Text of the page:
To begin the project, researchers built maps of the human genome. They identified thousands of DNA sequence landmarks that helped them navigate across the chromosomes.
Developing genome maps was necessary preparation for DNA sequencing. These same maps also served to orient geneticists who were hunting for disease genes.
With enough landmarks in place, project scientists created "libraries" of clones that spanned the genome. Each clone contained a manageably small fragment of human DNA that was stored in bacteria. Scientists used the landmarks to tell them what part of the human genome each fragment came from.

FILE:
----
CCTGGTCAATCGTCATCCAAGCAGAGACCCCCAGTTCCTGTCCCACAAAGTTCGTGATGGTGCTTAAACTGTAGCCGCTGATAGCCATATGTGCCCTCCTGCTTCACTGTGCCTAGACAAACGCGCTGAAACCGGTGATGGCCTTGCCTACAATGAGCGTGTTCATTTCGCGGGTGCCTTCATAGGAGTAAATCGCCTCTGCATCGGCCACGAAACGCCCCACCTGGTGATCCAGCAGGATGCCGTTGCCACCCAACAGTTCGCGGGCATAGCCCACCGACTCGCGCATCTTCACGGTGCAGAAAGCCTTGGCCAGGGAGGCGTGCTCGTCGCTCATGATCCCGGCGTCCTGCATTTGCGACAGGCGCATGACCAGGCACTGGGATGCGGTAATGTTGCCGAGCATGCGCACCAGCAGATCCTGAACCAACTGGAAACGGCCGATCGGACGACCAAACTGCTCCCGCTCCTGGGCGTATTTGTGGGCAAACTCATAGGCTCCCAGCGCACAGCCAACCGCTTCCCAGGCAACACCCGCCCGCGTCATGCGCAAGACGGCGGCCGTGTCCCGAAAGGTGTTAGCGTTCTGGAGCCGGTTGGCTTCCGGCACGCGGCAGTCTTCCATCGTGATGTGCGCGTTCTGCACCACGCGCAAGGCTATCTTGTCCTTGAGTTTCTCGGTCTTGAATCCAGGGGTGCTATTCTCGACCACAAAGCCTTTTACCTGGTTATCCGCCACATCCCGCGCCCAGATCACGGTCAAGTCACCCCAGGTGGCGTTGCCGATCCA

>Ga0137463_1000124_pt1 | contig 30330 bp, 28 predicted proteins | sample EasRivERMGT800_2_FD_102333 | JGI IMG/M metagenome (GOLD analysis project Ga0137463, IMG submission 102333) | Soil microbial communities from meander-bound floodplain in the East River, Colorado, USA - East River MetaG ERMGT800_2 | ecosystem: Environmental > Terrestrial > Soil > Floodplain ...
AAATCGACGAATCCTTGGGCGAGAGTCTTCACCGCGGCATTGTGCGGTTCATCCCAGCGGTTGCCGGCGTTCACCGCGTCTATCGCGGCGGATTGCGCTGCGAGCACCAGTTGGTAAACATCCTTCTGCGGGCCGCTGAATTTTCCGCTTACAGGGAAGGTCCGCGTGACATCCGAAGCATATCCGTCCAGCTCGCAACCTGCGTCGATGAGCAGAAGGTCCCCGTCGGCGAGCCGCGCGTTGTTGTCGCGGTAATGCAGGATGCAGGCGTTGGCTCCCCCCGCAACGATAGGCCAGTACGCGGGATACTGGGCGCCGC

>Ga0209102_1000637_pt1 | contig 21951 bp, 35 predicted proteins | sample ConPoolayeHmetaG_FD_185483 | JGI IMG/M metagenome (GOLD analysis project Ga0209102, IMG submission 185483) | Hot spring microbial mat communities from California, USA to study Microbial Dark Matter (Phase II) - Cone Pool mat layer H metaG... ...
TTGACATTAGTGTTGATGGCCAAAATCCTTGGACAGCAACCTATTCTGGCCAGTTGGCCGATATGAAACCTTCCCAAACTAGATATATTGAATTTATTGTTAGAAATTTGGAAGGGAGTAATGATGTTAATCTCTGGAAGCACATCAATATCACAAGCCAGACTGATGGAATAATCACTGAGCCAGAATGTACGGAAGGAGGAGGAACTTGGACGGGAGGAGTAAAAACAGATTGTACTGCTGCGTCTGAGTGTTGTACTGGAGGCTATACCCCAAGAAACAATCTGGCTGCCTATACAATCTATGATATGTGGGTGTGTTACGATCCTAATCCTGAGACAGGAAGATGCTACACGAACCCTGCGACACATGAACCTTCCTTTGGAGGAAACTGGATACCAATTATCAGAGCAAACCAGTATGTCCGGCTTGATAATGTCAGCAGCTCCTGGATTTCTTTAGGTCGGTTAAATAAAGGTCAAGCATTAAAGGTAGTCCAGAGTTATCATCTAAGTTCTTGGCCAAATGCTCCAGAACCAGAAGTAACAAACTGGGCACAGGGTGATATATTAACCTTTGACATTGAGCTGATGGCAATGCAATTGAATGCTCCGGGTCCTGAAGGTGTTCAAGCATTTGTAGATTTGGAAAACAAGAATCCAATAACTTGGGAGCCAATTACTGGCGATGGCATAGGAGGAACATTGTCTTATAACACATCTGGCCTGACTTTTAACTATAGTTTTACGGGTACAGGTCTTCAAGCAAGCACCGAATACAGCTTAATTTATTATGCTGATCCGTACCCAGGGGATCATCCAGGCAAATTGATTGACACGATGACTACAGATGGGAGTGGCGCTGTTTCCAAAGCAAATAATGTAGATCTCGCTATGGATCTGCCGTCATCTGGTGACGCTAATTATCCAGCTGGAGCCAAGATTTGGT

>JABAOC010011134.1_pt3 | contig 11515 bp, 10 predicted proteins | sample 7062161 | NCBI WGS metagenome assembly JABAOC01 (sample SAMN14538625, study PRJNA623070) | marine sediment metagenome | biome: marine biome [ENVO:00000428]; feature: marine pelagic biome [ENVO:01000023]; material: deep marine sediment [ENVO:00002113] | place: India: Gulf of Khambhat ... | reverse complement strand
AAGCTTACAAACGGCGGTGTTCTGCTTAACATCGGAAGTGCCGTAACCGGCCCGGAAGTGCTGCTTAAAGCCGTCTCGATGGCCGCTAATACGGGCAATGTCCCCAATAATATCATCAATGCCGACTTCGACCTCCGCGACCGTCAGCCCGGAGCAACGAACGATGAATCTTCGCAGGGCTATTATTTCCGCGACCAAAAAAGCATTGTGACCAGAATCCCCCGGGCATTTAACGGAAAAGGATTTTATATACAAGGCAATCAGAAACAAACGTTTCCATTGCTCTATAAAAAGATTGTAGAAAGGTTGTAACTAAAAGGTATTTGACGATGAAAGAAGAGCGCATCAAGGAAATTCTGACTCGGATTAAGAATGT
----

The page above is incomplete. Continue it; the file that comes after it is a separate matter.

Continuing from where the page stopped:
This clone-by-clone approach made it possible to double check the location of each DNA sequence. It also allowed participating laboratories from around the world to carve up the genome and coordinate their work.
Last Reviewed: March 29, 2012